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"Strive for good values than success"

- By Schalk Mouton

Given the current state of poor governance and corruption in South Africa, the country is now in a desperate need of good leaders, with the highest values that constantly strive for excellence.

That was the message that Mr Bernard Algulhas had for the Wits BCom graduates and recipients of postgraduate diplomas at the afternoon graduation ceremony on Monday, 30 March 2015.

Algulhas, the CEO of the Independent Regulatory Board for Auditors and a member of the King Committee for Corporate Governance, said that while South Africa has made great strides and have achieved a lot globally – including in the auditing field where the country is ranked first for the strength of its auditing and reporting standards – there is a threat to lose all that if we don’t put ethical behaviour and good performance at the forefront of everything we need to achieve.

“We are living in a time where corruption and maladministration are the order of the day and people are happy to go about their unethical business at the expense of the reputation of the country,” said Algulhas.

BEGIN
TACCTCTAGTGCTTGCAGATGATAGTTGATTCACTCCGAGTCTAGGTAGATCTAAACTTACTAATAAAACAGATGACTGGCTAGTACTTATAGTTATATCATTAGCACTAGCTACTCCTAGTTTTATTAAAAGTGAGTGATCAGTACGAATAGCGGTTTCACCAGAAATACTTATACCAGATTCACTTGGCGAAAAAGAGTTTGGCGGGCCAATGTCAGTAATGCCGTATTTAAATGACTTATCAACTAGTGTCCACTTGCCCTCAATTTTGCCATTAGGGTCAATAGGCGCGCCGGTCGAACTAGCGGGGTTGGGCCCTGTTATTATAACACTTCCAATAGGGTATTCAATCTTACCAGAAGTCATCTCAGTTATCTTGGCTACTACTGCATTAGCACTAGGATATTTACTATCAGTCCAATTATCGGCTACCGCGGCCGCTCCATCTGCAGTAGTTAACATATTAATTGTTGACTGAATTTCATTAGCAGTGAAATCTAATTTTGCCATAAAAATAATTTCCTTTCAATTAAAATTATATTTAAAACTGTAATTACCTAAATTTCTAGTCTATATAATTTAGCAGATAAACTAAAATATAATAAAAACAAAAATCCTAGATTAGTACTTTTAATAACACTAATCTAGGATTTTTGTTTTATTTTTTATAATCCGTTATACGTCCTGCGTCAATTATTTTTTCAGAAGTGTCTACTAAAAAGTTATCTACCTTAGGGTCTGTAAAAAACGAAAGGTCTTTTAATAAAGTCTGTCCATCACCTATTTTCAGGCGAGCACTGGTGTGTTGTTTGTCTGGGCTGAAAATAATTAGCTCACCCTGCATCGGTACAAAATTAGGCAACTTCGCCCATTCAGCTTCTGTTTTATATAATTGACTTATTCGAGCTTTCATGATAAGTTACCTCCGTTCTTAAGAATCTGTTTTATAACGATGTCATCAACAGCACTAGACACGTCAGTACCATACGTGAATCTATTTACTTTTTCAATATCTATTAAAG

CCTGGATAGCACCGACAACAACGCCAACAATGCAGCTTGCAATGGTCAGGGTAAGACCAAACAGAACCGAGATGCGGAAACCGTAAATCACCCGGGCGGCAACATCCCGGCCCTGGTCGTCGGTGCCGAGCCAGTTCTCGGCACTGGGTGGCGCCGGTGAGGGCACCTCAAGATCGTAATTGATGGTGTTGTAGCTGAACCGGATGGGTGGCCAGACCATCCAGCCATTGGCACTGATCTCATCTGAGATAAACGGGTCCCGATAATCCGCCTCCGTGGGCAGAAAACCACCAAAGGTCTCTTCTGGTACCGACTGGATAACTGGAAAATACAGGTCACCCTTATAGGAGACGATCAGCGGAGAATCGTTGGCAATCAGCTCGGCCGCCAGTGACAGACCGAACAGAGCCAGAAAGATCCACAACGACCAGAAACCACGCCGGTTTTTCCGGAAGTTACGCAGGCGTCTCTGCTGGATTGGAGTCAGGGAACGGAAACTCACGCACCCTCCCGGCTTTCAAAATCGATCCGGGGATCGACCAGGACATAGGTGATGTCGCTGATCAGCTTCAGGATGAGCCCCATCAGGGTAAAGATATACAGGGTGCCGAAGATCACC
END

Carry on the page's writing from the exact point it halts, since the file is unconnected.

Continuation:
“It will take each and everyone of us sitting here today to denounce corruption and to decide to act against it.”

Algulhas said that ethics and good governance goes hand-in-hand with good values and challenged the new graduates to rather strive for good values, than for success.

“‘Good values’ is no foreign concept in the life of a professional. Now that you have achieved that, know that it is not enough, as each one of you must now also demonstrate consistency of values, principles, expectations, truthfulness and good ethics. 

Algulhas also said that South Africa still has a long way to go with regards to transformation.

“Transformation of our country has been slow in various sectors and faster in others. I come from a profession where we are still challenged by the issues of transformation. Over the years the auditing and accounting profession has battled to grow the numbers of black and female auditors and we are still facing that challenges to this day.”

Touching on the recent protests at the University of Cape Town over the statue of Cecil John Rhodes, Algulhas said that it is clear that there is a bigger debate that we need to have about how we preserve the history of our country and strive for transformation at the same time.

“An esteemed colleague of mine remarked that to truly address transformation going forward, we must first accept the past to enable us to properly eradicate the issues from the past,” he said.